On the Separation of Powers Challenge to the California Coastal Commission
David R. Carpenter
Since 1976, the California Coastal Commission has been charged with protecting California’s 1100-mile shoreline. The Commission has been both celebrated for protecting California’s coastal resources and denounced for exerting totalitarian control over private property rights and commercial development. Recently, a California appellate court found the Commission in violation of the state constitution’s separation-of-powers doctrine because of the California legislature’s ability to appoint and remove at will two-thirds of the Commission’s twelve members. In a special assembly, the legislature rushed to amend the Commission’s composition and provide the legislative appointees with fixed terms. The California Supreme Court must now determine whether the ad hoc response alleviates the constitutional concerns.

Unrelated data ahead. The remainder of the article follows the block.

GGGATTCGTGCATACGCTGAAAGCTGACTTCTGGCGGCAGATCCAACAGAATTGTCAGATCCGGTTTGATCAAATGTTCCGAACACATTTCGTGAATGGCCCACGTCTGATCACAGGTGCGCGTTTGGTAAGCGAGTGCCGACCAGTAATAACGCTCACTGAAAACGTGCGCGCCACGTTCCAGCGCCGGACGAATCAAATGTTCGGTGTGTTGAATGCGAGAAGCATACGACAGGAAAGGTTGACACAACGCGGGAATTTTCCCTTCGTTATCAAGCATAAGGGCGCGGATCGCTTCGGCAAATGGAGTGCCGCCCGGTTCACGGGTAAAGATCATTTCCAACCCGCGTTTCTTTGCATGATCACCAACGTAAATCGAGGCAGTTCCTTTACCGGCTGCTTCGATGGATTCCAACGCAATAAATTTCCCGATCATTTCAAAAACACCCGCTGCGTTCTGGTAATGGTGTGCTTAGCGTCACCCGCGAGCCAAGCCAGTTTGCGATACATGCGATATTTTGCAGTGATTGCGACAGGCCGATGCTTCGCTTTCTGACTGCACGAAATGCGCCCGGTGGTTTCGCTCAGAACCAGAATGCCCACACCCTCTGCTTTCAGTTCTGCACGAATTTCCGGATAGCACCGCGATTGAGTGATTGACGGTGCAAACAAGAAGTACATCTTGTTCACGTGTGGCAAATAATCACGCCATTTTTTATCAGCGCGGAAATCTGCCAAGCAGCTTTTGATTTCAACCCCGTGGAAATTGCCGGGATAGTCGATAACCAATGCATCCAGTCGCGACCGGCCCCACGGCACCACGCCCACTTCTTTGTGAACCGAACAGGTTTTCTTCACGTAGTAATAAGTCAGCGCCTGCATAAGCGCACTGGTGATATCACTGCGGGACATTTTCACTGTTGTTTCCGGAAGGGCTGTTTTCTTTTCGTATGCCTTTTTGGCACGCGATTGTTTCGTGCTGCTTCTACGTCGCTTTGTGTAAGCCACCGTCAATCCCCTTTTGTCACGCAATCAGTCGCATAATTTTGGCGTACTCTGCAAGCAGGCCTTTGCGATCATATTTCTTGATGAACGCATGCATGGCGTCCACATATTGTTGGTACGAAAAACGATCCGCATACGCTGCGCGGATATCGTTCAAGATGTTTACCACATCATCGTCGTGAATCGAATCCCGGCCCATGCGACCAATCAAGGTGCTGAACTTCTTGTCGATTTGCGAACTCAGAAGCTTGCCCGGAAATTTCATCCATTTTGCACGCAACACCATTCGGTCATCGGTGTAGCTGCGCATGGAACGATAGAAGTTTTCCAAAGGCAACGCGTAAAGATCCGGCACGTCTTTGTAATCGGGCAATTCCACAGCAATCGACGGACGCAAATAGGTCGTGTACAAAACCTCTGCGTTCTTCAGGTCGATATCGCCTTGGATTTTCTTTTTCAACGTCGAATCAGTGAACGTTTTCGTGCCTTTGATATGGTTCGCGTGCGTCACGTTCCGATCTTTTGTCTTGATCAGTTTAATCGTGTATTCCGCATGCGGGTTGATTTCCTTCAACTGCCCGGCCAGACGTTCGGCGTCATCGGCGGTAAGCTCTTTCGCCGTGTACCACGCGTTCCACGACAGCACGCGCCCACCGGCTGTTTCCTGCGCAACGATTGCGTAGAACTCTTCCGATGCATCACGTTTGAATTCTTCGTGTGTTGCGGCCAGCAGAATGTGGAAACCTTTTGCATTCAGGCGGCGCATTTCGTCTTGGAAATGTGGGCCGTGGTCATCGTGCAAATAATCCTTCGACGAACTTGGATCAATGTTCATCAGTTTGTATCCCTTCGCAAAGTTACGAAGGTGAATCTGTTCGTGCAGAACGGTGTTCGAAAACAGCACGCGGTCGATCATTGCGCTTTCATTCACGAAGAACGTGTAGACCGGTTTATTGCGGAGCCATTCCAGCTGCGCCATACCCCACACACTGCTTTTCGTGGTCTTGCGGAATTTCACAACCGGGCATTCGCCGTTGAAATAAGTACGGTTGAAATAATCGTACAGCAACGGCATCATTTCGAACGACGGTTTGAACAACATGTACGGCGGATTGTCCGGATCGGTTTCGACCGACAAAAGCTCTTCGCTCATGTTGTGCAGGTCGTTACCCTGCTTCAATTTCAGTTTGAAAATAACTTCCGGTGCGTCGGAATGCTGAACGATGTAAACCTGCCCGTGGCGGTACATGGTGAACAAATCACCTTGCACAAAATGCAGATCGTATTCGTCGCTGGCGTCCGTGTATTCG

In this Note, David R. Carpenter argues that the California Supreme Court still should find the Commission unconstitutional because of the legislature’s continued ability to appoint two-thirds of the commissioners. Examining two recent California Supreme Court decisions, the Note identifies two approaches to the separation-of-powers inquiry. One approach asks whether the legislature’s appointment power defeats or materially impairs the governor’s inherent authority to supervise the Commission’s executive powers. The second approach, and that taken by this Note, frames the issue primarily in terms of limitations on legislative power and the problems created when legislators operate beyond their statutory role. This Note argues that appointment power enables and encourages legislators to impose arbitrary influence while abdicating their responsibility to make good law. Utilizing principles from public choice theory, this Note argues that separation of powers should guard against “the twin problems” of faction and governmental self-interest. Those concerns are heightened in this case by the scope of the Commission’s authority and jurisdiction,along with the powerful interests it regulates. Instead of minimizing political influence over Commission actions, the appointment structure has had the opposite effect. By enforcing the separation-of- powers doctrine,the California Supreme Court would take an important and principled action that would not destroy the Commission, but rather potentially would improve its integrity and independence.